Traverse City News and Events

Fighting A Felony, And Michigan Marijuana Laws

By Beth Milligan | Aug. 29, 2017

Scientific consensus increasingly recognizes there’s no way to determine the level of impairment in a driver who uses marijuana. So why is a woman who smoked marijuana 10 hours before an accident that killed her mother facing a 15-year felony for impaired driving? As investigative reporter Patrick Sullivan writes in this week's Northern Express - sister publication of The Ticker - a Benzonia lawyer is seeking to overturn the impracticable laws currently in place in Michigan.

Just as state officials set out to establish a measurement for marijuana impairment so that motorists can be held accountable for driving while high, state police have acknowledged — at least internally — that there’s actually no way to gauge the level of impairment due to marijuana. A law passed late last year is supposed to establish a commission to develop a standard, but even before that commission holds its first meeting, it appears their mission might be futile.

Jeff Nye, assistant division commander and quality assurance manager for the MSP Forensic Science Division, asked a colleague to review literature on tetrahydrocannabinol, or THC, the main psychoactive ingredient in pot, to help prepare the commission. What came back, according to an email, was discouraging. “To put it in… simple and probably obvious terms…there’s no simple answer for a level of THC that causes impairment,” Nye wrote in the email.

The email was discovered by Benzonia attorney Jesse Williams, who is defending 40-year-old Bear Lake resident Jennifer Lyn Greenwood (pictured). Greenwood is facing a 15-year felony for driving while allegedly THC-impaired - having used marijuana 10 hours beforehand - in a December 2016 crash in Grand Traverse County that killed her mother. Williams is arguing that the state’s marijuana laws are antiquated and arbitrary; he's turned to the state Court of Appeals to get those laws overturned. He says Greenwood has suffered enough over the death of her mother and that the case amounts to prosecutorial overreach because there is no evidence that Greenwood was impaired when she crashed. She was traveling at 35mph in a 55mph zone and lost control on ice, he says.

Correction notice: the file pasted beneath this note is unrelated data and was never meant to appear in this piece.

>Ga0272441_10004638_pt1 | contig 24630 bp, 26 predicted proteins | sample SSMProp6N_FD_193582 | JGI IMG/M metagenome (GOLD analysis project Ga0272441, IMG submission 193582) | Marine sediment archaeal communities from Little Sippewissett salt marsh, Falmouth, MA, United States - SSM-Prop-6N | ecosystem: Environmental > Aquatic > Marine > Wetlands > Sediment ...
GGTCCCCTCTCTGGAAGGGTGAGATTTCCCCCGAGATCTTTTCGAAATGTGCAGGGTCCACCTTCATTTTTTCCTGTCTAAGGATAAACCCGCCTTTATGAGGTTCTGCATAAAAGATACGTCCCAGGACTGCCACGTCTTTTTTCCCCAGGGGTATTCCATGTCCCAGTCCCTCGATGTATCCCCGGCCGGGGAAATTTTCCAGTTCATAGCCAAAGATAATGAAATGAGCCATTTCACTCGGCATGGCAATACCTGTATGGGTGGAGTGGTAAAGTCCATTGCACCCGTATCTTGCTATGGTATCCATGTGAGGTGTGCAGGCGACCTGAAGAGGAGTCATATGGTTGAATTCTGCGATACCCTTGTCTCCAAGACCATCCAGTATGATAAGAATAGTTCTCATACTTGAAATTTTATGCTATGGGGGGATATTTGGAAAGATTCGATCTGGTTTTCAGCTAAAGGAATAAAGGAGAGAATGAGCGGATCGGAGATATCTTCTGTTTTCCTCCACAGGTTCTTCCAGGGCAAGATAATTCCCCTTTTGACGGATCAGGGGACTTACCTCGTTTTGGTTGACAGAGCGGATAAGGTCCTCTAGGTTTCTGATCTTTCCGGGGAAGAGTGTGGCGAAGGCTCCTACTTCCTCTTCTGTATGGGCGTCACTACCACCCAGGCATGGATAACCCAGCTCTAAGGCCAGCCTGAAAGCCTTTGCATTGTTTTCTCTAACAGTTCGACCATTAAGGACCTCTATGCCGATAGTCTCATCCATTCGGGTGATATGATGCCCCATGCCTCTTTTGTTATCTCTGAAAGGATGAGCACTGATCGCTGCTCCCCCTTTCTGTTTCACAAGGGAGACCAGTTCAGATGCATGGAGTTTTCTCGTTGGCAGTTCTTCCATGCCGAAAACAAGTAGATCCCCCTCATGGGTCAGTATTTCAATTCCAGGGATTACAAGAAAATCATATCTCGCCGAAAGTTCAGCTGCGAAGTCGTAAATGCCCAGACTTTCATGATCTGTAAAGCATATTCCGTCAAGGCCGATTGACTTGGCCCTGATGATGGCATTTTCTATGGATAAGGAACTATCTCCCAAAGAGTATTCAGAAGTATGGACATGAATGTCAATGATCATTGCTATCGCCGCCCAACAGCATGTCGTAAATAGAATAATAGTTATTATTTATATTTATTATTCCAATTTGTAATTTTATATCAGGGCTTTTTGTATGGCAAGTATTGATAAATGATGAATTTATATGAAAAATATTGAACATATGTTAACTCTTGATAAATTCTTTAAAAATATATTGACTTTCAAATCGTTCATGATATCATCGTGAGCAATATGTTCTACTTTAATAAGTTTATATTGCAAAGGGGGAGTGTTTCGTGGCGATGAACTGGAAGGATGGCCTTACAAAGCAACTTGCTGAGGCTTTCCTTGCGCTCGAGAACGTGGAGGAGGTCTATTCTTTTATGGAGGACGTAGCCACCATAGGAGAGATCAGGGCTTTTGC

Greenwood entered a conditional guilty plea and was sentenced to six months in jail in July, but the plea and sentence are being held in abeyance while her case goes before the Court of Appeals. She may withdraw her plea if that court refuses to hear her case. On appeal, Williams is arguing that the classification of marijuana as a Schedule 1 drug is improper, and therefore, the state law that makes it illegal to drive with any amount of THC in a person’s system should be struck down.

He also argues that Michigan’s marijuana driving laws violate the Constitution’s equal protection clause because they treat recreational users of marijuana differently than medical marijuana users. For recreational users, all the state has to do is show the presence of the drug in a person’s system in order to convict for impaired driving. For medical marijuana users, the state must prove the driver was impaired. Williams says that leads to unjust prosecutions.

“They’re only prosecuting her because they can, because the way the law is written,” he says.

Read more about Greenwood's case in this week's Northern Express story, "Fighting A Felony — And Michigan Marijuana Laws." The Northern Express is available online, or pick up a free copy at one of nearly 700 spots in 14 counties across northern Michigan.

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